Q: party pooper とはどういう意味ですか?
A: It can mean to be serious or ruin the mood in a fun situation.
Q: let's set this party off right . en français とはどういう意味ですか?
A: It means to start the party with a lot of energy and enthusiasm, and usually some hard liquor.
Q: party とはどういう意味ですか?
A: Party -> a group of 3 or more people.
Q: have a third party produce the spare parts for sale とはどういう意味ですか?
A: @jackwutang: Have someone else (besides yourself and the other person you are working with) provide/get the extra parts and sell them
Q: you know, how I get at parties. とはどういう意味ですか?
A: ^^ I agree with the above answer. It probably means "you know how I become at parties". He probably becomes (/gets) rowdy or wild or something like that. (Need more context to answer more accurately).


Q: 'third party' を使った例文を教えて下さい。
A: My wife and I were having a very long, angry argument, so we asked our neighbor to be a third party to help us resolve our differences.
Q: party pooper を使った例文を教えて下さい。
A: The cops came to shut down the party. They're such party poopers.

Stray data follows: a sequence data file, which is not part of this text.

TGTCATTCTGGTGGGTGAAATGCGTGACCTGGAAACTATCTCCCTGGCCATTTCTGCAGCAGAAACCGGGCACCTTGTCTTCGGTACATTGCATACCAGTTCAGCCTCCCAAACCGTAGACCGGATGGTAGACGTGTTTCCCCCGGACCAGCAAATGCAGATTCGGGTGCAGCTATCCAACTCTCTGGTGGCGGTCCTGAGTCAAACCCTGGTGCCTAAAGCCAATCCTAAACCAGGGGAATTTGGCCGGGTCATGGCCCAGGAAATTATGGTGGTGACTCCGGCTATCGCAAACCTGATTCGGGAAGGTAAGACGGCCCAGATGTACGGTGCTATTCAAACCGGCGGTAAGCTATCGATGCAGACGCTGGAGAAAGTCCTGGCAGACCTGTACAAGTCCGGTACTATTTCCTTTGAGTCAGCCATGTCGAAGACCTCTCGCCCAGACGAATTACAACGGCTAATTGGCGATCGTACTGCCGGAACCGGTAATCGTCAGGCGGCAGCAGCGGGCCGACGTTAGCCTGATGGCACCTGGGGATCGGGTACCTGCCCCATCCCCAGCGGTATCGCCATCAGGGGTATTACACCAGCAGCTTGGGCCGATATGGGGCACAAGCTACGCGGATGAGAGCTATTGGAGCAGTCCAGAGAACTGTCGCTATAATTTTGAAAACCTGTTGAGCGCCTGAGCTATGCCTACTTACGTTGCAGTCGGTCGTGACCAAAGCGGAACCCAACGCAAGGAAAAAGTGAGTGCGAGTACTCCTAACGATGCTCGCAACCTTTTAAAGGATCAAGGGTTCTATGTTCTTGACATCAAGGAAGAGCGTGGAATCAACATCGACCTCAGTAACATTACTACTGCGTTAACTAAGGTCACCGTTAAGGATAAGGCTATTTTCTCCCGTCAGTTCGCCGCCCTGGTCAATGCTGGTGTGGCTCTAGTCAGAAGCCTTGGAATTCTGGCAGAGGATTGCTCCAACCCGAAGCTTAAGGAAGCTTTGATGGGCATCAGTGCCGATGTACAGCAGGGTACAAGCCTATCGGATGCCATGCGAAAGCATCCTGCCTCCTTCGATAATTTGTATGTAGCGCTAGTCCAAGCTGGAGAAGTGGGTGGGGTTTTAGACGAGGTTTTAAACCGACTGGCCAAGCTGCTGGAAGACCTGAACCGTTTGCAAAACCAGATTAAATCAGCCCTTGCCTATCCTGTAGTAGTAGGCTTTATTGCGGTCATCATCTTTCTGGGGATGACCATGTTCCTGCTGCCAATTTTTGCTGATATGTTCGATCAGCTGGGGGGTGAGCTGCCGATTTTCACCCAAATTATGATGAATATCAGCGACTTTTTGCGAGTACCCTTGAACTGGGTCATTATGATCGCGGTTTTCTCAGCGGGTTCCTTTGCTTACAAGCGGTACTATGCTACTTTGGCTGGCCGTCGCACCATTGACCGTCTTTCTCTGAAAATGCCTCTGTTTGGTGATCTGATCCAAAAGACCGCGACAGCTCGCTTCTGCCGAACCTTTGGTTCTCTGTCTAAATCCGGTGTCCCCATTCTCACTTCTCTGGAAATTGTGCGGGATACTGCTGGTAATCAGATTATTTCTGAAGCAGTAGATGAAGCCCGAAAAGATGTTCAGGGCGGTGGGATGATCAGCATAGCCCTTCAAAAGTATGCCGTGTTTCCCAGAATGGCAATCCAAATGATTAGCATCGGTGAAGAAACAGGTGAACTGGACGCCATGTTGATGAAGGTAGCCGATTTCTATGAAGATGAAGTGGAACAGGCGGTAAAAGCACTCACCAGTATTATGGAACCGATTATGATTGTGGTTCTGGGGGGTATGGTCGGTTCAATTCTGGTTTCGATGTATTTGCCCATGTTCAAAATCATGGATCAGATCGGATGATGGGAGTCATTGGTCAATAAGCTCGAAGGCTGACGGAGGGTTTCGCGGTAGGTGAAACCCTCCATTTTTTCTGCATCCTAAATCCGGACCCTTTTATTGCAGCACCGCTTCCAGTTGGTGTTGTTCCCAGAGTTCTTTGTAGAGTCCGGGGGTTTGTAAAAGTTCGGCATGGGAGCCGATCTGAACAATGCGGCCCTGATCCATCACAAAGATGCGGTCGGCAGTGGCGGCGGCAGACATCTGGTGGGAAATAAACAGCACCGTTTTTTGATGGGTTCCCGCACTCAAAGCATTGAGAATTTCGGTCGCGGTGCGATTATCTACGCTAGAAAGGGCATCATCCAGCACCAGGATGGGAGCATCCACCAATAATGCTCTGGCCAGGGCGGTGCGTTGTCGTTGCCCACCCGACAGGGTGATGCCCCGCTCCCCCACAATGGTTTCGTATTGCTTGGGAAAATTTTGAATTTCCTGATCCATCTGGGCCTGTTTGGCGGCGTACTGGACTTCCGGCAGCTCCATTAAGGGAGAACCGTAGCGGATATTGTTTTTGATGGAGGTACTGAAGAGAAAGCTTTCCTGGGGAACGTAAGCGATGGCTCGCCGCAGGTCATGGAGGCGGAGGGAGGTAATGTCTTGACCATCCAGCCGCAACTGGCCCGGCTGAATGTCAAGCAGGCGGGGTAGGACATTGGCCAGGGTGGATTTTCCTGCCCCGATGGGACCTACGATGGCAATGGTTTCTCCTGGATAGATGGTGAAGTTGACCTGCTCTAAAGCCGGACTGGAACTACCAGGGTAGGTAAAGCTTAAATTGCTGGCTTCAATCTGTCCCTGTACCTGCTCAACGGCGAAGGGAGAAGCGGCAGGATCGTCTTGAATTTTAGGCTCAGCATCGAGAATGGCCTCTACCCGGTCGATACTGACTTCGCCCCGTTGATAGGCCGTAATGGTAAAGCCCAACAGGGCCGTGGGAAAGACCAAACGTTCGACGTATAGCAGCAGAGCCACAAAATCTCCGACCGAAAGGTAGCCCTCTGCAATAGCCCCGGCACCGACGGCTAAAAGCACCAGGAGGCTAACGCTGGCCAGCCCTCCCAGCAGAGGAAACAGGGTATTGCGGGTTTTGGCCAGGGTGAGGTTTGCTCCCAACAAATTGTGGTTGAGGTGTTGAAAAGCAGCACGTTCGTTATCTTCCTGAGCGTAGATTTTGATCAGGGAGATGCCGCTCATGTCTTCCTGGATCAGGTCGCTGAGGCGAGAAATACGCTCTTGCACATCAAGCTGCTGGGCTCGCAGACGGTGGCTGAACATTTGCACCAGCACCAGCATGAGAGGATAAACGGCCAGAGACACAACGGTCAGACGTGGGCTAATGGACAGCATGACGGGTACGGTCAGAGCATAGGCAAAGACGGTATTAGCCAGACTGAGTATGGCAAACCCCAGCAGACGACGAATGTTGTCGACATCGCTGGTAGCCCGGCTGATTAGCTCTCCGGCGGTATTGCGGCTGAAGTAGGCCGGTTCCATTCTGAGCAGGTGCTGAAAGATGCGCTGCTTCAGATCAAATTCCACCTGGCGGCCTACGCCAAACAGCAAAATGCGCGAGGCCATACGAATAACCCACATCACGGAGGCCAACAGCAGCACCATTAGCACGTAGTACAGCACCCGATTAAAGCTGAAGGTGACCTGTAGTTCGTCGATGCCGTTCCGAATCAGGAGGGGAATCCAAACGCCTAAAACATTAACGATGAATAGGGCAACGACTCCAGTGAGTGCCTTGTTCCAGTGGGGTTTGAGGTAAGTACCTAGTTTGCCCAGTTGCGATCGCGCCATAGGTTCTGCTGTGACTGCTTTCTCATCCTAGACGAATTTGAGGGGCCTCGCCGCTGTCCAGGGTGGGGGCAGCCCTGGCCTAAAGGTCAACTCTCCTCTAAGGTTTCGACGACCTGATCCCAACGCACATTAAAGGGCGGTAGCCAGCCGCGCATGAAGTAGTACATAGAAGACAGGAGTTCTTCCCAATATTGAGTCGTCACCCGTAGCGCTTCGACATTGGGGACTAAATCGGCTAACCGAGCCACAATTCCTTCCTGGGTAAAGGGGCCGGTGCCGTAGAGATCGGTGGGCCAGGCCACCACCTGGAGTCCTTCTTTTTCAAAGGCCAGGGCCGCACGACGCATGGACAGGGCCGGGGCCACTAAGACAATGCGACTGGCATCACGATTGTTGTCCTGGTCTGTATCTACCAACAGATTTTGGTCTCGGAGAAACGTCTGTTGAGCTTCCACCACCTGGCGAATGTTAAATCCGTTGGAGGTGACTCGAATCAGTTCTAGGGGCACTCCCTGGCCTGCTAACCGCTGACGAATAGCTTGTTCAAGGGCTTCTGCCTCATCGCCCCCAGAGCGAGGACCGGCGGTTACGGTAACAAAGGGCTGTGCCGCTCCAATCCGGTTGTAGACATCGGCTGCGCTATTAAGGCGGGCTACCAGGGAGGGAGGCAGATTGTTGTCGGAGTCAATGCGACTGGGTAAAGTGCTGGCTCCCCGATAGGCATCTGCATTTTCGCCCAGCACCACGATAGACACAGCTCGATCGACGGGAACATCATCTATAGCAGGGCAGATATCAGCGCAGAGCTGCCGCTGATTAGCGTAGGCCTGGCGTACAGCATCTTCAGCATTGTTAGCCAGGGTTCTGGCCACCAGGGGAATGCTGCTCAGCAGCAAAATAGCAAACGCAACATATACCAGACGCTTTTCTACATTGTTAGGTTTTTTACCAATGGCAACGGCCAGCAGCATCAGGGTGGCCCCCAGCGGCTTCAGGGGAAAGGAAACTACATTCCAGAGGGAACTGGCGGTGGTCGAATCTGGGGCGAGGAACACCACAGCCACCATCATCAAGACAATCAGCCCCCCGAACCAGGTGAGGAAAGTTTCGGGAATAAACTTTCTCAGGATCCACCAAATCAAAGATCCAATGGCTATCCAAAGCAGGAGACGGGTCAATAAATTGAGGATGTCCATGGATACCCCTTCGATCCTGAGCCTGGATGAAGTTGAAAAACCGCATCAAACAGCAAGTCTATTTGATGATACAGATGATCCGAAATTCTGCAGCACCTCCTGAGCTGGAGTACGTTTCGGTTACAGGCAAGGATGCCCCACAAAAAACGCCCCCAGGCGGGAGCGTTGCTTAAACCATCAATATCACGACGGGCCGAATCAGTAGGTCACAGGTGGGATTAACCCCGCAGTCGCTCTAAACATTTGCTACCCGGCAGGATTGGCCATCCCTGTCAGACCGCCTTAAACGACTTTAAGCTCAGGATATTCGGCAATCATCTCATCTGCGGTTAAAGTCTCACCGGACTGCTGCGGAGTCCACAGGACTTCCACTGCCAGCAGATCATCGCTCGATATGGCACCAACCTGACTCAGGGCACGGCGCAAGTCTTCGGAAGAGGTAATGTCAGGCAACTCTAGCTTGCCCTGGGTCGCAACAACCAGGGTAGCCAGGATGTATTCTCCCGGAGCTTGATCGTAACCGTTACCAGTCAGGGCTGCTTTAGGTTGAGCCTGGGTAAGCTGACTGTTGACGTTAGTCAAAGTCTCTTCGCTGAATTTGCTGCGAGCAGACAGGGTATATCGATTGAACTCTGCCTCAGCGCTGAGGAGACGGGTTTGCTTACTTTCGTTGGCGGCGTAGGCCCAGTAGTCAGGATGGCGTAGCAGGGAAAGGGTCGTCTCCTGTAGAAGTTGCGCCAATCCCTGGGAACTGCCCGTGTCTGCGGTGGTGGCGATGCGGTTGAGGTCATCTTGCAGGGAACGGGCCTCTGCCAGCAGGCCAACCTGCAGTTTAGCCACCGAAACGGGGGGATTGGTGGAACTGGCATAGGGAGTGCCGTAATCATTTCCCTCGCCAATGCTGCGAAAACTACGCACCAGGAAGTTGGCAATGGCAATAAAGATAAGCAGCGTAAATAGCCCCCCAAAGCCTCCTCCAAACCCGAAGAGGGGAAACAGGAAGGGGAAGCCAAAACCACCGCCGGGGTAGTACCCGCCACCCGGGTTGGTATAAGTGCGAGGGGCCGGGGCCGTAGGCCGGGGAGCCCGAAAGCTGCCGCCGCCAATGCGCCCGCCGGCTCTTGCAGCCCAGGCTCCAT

She complained the entire time she was at the party. What a party pooper!
Q: "you come to my party us fun in the home on today" を使った例文を教えて下さい。
A: Come to my house party today. It will be fun.
Q: party pooper を使った例文を教えて下さい。
A: "he/she is such a party pooper"
Q: party foul を使った例文を教えて下さい。
A: Stabbing someone is a party foul.

Don't call the cops, that's (committing) a party foul!

Stop it with the party fouls, man, you've stabbed someone, called the cops, and now you're drinking all the beer!

Guys, don't invite John over again: He stabs, calls the cops, and drinks the beer! I'd even go so far as to say that John IS a party foul.


Q: She said she would not go to the party, provided you apologize と She said she would not go to the party, provided you don't apologize はどう違いますか?
A: Either could be right, but the second one sounds like a strange situation.

It's saying she does not want to hear an apology but if she does, she's going to go to the party.